Iris and Janet, Bury Knowle, Headington, Oxford, 1914, Ethelreda Laing
Ethelreda Laing’s autochrome of her daughters is an example of early colour photography. The autochrome process used a random mosaic of coloured potato starch grains on a glass plate covered with a photographic emulsion which, when exposed to light and developed, produced a full-colour positive transparency. The process (patented by the Lumière brothers in 1903) continued to be the most popular colour process until the early 1930s.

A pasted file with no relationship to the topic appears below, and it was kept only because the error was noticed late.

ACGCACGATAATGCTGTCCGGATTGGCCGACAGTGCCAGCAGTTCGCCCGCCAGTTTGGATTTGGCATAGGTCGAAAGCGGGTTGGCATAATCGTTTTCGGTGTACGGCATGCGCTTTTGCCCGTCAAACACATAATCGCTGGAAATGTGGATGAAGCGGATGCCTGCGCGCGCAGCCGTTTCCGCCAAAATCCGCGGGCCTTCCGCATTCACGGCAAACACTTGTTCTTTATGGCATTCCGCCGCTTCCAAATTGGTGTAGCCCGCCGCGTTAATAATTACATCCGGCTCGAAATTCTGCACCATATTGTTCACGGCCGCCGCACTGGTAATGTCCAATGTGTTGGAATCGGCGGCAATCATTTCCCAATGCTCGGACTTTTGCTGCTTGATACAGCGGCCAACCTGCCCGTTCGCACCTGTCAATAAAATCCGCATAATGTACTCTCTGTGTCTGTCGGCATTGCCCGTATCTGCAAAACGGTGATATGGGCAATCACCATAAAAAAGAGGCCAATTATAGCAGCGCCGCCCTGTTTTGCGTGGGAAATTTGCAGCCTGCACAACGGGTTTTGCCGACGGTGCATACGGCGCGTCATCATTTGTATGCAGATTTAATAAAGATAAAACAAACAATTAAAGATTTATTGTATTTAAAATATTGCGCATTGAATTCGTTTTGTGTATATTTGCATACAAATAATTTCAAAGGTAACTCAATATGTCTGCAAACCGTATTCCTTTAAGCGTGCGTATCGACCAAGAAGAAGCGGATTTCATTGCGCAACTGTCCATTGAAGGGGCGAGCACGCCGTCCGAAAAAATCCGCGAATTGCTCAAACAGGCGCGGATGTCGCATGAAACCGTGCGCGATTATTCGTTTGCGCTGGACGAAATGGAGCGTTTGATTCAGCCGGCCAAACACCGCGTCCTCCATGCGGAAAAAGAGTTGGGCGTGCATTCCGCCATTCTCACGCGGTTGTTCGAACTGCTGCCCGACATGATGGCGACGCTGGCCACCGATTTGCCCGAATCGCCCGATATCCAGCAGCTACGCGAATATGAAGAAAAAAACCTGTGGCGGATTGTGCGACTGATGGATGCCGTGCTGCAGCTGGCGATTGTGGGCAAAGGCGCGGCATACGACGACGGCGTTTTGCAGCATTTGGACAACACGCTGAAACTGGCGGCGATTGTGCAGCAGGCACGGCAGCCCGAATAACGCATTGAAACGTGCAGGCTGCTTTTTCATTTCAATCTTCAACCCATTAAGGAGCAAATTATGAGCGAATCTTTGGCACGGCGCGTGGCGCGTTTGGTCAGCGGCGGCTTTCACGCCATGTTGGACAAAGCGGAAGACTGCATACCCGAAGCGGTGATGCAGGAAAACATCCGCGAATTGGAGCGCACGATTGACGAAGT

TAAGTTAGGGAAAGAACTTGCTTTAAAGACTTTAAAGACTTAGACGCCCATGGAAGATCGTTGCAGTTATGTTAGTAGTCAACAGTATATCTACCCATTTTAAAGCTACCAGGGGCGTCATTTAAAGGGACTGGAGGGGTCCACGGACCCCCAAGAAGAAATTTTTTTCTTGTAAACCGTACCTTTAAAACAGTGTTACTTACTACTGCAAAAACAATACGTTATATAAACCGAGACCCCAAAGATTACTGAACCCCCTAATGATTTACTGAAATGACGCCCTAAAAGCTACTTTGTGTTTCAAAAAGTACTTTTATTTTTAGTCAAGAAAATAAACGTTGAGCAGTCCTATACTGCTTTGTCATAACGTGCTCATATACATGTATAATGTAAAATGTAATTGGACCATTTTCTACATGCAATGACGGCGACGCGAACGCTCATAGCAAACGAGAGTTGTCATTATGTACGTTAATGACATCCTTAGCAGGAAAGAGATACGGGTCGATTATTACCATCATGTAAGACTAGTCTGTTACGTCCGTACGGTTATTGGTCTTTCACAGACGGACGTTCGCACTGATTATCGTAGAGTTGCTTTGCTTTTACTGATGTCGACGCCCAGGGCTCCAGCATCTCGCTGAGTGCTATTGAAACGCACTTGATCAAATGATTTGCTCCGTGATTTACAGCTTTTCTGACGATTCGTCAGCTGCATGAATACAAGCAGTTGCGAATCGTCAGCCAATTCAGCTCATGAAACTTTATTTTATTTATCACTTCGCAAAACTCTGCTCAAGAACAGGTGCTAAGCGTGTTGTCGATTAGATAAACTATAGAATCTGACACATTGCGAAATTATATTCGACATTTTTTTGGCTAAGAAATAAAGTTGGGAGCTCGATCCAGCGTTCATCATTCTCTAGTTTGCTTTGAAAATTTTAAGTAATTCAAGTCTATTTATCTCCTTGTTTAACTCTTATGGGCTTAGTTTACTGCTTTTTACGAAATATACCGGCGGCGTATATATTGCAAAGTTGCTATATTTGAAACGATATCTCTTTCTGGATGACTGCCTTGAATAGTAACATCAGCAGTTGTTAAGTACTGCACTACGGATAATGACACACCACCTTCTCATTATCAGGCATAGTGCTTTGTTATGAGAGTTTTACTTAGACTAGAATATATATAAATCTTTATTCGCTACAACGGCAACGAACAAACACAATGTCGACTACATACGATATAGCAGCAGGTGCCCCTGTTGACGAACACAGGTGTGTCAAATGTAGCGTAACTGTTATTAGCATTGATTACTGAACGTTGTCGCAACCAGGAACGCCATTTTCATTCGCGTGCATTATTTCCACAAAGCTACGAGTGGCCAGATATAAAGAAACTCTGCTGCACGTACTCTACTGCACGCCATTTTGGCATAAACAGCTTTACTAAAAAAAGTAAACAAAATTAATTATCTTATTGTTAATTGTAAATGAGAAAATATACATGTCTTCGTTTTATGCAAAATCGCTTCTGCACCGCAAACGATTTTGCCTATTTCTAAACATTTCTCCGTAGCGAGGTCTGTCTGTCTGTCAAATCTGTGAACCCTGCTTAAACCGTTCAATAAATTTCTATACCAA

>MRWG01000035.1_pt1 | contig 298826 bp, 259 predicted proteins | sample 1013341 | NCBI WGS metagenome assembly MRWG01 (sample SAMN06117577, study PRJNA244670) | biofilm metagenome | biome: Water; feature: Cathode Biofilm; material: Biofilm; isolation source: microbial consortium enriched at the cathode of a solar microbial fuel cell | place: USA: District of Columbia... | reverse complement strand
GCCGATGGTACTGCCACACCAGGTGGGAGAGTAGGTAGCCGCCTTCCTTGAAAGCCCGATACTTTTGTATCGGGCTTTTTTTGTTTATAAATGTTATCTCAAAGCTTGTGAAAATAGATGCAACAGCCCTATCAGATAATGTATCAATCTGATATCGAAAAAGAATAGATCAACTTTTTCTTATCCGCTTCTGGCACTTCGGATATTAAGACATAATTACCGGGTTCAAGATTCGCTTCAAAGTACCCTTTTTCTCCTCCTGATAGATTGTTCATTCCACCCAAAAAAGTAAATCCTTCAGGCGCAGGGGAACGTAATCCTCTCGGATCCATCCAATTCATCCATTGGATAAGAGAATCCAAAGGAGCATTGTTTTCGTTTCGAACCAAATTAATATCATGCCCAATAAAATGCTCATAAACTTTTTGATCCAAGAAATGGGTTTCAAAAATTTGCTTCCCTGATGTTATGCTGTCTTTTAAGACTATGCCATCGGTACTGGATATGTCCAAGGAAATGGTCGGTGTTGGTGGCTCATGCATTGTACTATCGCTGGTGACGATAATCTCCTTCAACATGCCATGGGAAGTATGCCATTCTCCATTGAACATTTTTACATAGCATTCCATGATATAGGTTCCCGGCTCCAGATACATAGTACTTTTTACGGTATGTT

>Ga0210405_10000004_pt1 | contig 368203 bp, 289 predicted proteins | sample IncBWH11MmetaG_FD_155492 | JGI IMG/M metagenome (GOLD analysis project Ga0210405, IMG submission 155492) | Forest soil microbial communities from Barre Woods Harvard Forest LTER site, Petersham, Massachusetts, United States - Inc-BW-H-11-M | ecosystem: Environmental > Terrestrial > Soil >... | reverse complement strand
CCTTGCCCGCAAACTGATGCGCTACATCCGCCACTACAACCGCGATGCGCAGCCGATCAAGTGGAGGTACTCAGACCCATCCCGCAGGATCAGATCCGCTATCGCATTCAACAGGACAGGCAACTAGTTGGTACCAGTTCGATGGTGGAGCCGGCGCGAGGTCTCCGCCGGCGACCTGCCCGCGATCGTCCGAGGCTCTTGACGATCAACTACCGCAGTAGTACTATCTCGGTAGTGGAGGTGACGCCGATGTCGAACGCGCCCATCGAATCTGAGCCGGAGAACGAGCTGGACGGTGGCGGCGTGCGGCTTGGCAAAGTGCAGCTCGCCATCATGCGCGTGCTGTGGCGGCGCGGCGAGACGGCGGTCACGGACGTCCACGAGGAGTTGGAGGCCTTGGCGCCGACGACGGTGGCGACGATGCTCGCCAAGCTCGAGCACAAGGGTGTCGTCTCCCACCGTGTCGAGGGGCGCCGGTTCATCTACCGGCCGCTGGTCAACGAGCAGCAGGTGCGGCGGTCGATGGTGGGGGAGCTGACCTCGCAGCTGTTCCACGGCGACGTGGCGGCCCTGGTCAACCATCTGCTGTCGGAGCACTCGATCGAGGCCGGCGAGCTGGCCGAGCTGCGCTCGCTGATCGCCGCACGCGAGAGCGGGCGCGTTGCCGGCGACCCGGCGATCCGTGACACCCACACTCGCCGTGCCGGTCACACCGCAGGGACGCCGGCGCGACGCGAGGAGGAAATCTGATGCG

Autochromes always look like people of present day people dressed up in costumes to me. It’s funny how the black and white-ness is such a huge part of what makes old photos seem ‘old’. Even their faces look so modern to me.